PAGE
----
Conservative New Yorkers Trust Cuomo Over Trump On State Reopening, Poll Finds

Conservative New Yorkers Trust Cuomo Over Trump On State Reopening, Poll Finds

4:41pm Apr 27, 2020
Some 78% of New York voters say they trust Gov. Andrew Cuomo to decide when to reopen their state, compared to 16% who say they trust President Trump. Here, Trump and Vice President Mike Pence watch a video of Cuomo speaking, during a coronavirus task for
Some 78% of New York voters say they trust Gov. Andrew Cuomo to decide when to reopen their state, compared to 16% who say they trust President Trump. Here, Trump and Vice President Mike Pence watch a video of Cuomo speaking, during a coronavirus task for
Patrick Semansky / AP

New York voters overwhelmingly trust Gov. Andrew Cuomo more than they do President Donald Trump to decide when to reopen their state, according to a new Siena College Research Institute poll. Respondents said they trust Cuomo over Trump by a 78-16% margin.

In the poll, Republican and conservative voters also said they prefer the Democratic governor's judgment on the issue to Trump's, with 56% and 57%, respectively, favoring the governor.

"When it comes to whom New Yorkers trust more to make decisions about reopening the state and its economy — the President or the Governor — it's not even close," said Siena College pollster Steven Greenberg, according to a press release.

More specifically, the poll finds broad support for two of Cuomo's executive orders. The governor's extension of non-essential business closures until at least mid-May gets an 87% overall approval rating among New Yorkers. Even higher, the order that residents must wear protective masks in public has an approval rating of 92%.

"While you cannot find a single issue that would generate unanimous support from all 12 million New York voters, Cuomo's order that face masks or coverings must be worn in public...comes as close as any issue Siena College has ever polled," Greenberg said.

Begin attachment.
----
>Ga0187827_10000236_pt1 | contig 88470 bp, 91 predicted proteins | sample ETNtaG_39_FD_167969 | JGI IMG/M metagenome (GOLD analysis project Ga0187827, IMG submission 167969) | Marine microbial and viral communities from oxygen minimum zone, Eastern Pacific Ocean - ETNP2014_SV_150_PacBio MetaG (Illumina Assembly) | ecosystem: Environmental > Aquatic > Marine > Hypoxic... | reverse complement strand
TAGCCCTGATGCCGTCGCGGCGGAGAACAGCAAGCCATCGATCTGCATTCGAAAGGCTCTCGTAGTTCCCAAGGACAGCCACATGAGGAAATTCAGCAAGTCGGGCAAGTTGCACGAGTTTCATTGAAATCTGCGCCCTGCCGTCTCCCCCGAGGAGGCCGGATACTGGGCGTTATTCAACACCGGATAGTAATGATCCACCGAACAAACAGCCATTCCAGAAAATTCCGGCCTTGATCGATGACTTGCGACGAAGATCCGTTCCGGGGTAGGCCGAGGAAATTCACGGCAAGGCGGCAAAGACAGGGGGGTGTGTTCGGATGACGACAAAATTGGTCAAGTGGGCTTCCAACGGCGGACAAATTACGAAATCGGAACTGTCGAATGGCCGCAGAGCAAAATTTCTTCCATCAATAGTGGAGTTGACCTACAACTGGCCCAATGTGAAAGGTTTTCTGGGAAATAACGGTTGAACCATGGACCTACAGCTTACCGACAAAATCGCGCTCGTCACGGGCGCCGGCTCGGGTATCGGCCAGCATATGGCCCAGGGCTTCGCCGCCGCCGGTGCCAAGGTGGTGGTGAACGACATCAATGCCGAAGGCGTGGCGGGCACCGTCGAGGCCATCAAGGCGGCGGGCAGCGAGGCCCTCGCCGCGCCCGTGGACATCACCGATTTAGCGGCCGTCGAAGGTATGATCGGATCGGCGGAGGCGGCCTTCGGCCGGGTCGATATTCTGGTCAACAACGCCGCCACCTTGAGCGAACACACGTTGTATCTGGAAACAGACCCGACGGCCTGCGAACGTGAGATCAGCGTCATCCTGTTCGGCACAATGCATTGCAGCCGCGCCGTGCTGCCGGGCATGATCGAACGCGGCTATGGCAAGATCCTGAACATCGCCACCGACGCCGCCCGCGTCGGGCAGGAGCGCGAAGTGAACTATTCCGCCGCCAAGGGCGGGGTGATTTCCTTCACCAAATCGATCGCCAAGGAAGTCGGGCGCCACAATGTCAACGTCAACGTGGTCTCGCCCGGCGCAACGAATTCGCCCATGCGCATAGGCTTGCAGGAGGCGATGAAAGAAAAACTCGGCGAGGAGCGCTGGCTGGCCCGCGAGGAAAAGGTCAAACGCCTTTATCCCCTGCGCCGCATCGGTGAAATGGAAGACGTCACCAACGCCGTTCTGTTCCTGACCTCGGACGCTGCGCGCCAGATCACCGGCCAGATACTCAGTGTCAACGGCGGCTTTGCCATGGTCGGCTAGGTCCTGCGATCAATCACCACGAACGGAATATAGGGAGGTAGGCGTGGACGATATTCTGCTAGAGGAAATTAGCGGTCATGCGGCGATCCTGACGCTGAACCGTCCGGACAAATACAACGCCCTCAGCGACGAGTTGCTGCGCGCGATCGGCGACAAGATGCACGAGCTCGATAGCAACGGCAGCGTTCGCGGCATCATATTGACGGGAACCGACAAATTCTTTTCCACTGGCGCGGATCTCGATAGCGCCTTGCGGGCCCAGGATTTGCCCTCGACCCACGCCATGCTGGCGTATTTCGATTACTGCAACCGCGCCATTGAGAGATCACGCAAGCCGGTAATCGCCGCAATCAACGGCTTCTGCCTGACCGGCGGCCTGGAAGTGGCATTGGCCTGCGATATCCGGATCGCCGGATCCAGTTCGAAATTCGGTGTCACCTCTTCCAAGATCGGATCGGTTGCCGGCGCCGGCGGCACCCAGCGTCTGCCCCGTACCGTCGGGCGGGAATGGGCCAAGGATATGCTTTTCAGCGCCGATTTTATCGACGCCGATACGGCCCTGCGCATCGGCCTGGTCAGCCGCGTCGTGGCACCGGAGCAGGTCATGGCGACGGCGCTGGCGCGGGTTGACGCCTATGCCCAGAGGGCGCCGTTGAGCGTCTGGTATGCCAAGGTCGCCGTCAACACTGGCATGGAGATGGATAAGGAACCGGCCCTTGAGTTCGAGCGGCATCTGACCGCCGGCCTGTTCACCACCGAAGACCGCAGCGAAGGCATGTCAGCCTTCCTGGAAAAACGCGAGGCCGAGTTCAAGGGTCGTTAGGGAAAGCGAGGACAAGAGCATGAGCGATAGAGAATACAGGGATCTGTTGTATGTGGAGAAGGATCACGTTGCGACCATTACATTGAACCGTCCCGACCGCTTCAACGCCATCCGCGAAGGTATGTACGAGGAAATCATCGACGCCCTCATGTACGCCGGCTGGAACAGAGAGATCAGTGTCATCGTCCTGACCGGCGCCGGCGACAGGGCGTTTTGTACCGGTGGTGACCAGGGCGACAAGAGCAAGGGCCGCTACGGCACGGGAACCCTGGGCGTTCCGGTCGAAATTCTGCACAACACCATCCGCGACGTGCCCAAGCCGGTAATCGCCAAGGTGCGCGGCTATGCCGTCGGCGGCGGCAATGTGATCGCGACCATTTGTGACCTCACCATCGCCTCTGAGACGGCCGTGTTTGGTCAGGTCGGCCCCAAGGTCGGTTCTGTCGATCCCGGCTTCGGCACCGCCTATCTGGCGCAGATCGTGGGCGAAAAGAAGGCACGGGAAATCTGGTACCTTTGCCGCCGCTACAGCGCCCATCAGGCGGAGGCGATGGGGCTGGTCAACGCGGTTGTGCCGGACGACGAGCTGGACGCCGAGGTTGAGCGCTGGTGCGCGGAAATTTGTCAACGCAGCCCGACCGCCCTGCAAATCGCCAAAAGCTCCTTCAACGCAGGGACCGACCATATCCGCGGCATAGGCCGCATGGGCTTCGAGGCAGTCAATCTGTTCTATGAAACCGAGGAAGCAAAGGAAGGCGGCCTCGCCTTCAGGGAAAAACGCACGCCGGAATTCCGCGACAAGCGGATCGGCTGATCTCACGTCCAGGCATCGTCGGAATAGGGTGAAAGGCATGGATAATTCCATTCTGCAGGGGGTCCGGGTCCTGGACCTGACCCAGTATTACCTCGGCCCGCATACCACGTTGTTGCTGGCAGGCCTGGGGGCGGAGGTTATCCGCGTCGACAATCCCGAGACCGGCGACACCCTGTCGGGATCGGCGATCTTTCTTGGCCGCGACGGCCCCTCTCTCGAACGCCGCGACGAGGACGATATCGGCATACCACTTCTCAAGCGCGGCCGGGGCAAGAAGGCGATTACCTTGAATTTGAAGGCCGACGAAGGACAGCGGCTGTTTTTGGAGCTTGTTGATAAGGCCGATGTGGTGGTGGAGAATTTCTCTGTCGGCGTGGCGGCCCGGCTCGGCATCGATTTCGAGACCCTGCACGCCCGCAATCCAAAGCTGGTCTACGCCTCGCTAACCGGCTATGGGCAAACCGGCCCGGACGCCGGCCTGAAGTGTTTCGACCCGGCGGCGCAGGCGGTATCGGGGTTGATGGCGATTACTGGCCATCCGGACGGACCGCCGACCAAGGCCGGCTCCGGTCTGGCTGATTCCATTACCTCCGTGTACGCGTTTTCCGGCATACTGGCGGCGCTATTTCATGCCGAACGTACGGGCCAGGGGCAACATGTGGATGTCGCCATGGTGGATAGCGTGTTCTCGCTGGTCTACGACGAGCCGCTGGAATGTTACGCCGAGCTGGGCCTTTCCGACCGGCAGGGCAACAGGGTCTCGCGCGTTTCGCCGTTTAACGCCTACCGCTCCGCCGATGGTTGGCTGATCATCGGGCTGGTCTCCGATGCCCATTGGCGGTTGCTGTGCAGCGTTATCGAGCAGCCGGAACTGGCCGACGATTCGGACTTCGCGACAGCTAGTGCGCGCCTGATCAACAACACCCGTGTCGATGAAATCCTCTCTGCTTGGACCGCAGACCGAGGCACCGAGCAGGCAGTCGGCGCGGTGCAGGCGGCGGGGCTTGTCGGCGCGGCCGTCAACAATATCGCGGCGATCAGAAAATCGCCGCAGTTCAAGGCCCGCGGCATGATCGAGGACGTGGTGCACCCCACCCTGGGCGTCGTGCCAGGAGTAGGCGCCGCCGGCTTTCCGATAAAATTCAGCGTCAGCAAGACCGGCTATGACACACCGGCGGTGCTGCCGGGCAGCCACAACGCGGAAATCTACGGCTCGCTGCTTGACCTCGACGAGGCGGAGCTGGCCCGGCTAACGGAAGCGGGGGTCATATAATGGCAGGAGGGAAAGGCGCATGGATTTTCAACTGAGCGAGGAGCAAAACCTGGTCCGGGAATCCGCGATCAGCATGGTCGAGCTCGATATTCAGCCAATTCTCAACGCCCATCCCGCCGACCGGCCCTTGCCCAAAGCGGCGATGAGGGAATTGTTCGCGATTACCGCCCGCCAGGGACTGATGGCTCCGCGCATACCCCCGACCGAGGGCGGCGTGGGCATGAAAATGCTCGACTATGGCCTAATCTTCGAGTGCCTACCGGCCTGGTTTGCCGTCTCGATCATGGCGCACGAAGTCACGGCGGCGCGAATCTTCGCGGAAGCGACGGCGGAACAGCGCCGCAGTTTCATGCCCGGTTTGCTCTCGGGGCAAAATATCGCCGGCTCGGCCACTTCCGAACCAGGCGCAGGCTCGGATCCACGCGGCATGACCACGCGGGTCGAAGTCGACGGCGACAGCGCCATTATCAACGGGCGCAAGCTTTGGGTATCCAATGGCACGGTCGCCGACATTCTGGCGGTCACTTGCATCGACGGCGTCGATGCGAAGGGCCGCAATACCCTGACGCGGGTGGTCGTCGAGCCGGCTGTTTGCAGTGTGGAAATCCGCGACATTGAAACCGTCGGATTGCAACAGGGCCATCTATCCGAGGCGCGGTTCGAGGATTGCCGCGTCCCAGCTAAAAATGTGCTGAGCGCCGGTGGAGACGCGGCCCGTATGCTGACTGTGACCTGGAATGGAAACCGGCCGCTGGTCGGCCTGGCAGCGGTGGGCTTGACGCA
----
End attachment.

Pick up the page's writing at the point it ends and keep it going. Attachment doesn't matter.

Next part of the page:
Cuomo's favorability rating is currently up to an all-time high of 77%, according to the poll. That's a turnaround from just two months ago, when another Siena poll found the governor's approval rating was negative, with 63% of respondents saying he was doing a "fair" or "poor" job. Just over a year ago, a February 2019 poll marked Cuomo's favorability at an all-time low.

The governor's daily press briefings have become the subject of national attention, especially in contrast to those of the president. Cuomo's briefings garner a mixed bag of reactions on social media, but one common praise point is the New York governor's frankness in presenting harrowing facts.

"Cuomo's daily briefings are a case study in transparency and truth to build trust," wrote Linda Peek Schatch, a former Carter administration official, in a piece for the Brookings Institution. "Unlike Jack Nicholson in "A Few Good Men," Cuomo believes the American people can handle the truth."

In contrast, Trump has been criticized for his performance at daily White House briefings – and on Monday, there was confusion over whether the president would continue to hold future briefings.

As NPR's Ayesha Rascoe reports:

"Trump has faced criticism from opponents about the way he's handled these briefings — spending much of his time sparring with reporters and often contradicting his own medical experts. Even some of the president's supporters have complained that the briefings detract from the administration's message."

The poll by Siena, which is located just outside of Albany, also reveals how widespread the crisis is in New York.

Nearly one-third of all respondents said they personally know someone who has died from COVID-19. That number is higher for Latino and African American or black respondents: around half of each group say they know someone killed by the virus.

As of Monday afternoon, the state has confirmed more than 290,000 cases and more than 22,500 deaths, according to data compiled by Johns Hopkins University.

The Siena poll was conducted from April 19 to 23, in a survey of 803 New York State registered voters via phone and the Internet. The margin of error is plus or minus 3.7%.

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